Trump's Senate impeachment trial: Six hours a day, six days a week -- for six to eight weeks?

That’s not from McConnell and it doesn’t appear to be set in stone, but it’s a noteworthy guesstimate from a top Senate Republican — Richard Burr, chairman of the Intelligence Committee.

Why noteworthy? Because while the trial is going on, all members of the Senate must attend and perform their duties as jurors. That means Elizabeth Warren and Bernie Sanders, along with the four other Democratic bozos running for president who have no chance at the nomination.

If the House doesn’t wrap up until Christmas, in other words, we could be looking at the two Great Progressive Hopes yanked off the campaign trail all the way through the early primaries. No Bernie on the trail for Iowa. No Warren on the trail for New Hampshire. By the time they’re back in the game, Biden or Pete Buttigieg might have already capitalized by winning IA and NH, effectively ending the presidential chances of Warren and Sanders just as they’re preparing to resume campaigning.

Savor the irony of the left pounding the table for two and a half years for Trump’s impeachment, only to find that having their wish granted meant ruining their hope of winning the presidency themselves.

Senate Intelligence Chairman Richard Burr predicted the Senate impeachment trial will last for “six to eight weeks.”

Burr added that he doesn’t think much will be learned from the upcoming public hearings this week in front of the House Intelligence Committee since most of transcripts of the testimonies have already been made public…

“The day the [Senate] takes it up, we go into session six days a week from 12:30 p.m. until 6:30 p.m.,” he said.

McConnell said before that it would last six days a week and would start at 12:30 but he hadn’t said how long testimony each day would last — and he sure didn’t float a two-month time frame. (Clinton’s trial lasted just five weeks.) The opposite, actually: The chatter among Senate Republicans to this point has had to do with the possibility of wrapping the trial early or even refusing to hold a trial. McConnell has said he’s bound by Senate rules to at least begin a trial, but Thom Tillis speculated last month that proceedings could be cut short after a few weeks if a majority concludes that no evidence of an impeachable offense has been produced. Essentially the Senate would move to dismiss the charges and that would be that.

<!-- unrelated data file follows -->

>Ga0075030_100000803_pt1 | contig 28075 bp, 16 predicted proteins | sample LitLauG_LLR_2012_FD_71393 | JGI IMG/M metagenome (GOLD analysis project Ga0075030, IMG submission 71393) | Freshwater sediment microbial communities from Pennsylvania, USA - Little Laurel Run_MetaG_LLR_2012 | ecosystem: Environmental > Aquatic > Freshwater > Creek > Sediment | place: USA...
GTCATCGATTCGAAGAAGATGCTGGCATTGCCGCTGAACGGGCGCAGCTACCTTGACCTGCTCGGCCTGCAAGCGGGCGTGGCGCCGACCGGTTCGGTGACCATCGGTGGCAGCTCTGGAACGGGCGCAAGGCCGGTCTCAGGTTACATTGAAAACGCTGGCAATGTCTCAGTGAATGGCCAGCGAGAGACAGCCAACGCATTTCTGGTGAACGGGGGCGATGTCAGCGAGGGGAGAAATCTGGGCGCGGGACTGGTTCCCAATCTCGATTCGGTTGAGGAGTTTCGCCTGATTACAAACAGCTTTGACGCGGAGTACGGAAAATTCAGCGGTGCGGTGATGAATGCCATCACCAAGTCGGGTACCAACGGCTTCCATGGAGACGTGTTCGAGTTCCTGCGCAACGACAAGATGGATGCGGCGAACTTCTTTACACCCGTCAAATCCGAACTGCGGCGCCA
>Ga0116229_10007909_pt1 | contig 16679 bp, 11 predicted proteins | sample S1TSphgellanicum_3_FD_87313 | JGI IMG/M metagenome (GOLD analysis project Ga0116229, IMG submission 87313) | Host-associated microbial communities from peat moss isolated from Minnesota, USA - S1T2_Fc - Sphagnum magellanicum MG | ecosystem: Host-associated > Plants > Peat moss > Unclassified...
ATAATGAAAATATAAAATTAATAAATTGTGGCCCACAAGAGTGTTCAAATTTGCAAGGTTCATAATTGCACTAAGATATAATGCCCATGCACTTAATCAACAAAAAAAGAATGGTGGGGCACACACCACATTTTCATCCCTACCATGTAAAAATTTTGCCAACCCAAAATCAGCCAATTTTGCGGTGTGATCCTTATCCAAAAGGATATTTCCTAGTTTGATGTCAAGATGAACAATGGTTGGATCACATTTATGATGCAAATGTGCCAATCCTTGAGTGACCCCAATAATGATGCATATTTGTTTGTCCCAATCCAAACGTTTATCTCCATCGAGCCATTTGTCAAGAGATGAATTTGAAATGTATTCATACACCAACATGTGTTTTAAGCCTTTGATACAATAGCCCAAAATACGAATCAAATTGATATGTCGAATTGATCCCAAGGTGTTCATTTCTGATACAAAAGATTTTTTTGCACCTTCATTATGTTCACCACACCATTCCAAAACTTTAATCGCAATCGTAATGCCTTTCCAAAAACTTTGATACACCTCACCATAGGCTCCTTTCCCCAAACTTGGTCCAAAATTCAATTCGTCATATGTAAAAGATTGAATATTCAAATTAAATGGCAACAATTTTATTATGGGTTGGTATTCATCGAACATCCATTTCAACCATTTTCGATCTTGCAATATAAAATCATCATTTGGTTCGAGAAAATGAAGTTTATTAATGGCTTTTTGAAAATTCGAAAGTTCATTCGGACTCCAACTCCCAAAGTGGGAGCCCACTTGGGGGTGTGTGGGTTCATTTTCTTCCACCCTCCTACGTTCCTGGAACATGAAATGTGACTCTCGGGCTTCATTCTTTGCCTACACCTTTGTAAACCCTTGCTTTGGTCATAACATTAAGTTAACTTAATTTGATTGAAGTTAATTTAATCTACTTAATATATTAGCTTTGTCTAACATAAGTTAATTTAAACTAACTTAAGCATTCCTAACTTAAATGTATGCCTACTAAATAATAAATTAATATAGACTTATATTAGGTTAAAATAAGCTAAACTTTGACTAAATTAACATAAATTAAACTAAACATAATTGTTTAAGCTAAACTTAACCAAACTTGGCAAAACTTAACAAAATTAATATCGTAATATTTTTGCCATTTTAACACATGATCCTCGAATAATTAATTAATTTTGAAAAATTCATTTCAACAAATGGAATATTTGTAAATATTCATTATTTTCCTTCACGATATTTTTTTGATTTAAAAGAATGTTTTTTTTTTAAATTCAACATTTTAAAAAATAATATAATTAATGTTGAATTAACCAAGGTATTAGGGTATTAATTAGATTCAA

Good luck getting 51 votes for that with Romney, Murkowski, and Collins in the chamber, though. I don’t know how it would work in practice either. The bulk of the trial will involve House Democrats presenting their case; until they rest that case, there’s no way to say that they’ve failed to produce evidence of a high crime or misdemeanor.

Anyway, Democrats are comparing the impeachment calendar with the primary calendar and beginning to sweat:

A third aide to a senator running for president offered some possible strategies. First of all, this person argued, it was useless to predict who would benefit. “It’s going to consume all the political oxygen in the country,” he said. “Anyone who says they know who it is going to help doesn’t know what they’re talking about. It just as easily could help the senators as Mayor Pete or Biden depending on how the senators play it.”

While the senators couldn’t talk during the day, they would almost certainly be a presence on TV as soon as the Senate adjourned in the evening. “All five or six of the senators will be camped out on Rachel Maddow or Chris Hayes or Lawrence O’Donnell,” he said, speaking of the prime-time MSNBC lineup. “You have to think the Democratic primary electorate will be as engrossed in the story and soap opera as everyone else. It will cast a looming shadow over the race in those final months.”

For Sanders and Warren, the common view is that their time would be better spent in Iowa and New Hampshire, rather than Washington. For Booker, Harris, Klobuchar and Bennet, all of whom are in single digits in the polls, impeachment might serve as an arena that could showcase their talents as a senator and shake up the race. “Each of the candidates have qualities that might benefit from impeachment,” said the third aide. “Maybe it’s who can make the case that they are the rule of law candidate? The mood could change in a way that voters suddenly look for new qualities about the candidates. Maybe it helps Pete because he’s fresh and different. Maybe Warren because it focuses attention on her anti-corruption plan. Maybe Kamala or Klobuchar because they were prosecutors. It just gives you a new platform to talk about this stuff and get you in front of a lot of eyeballs.”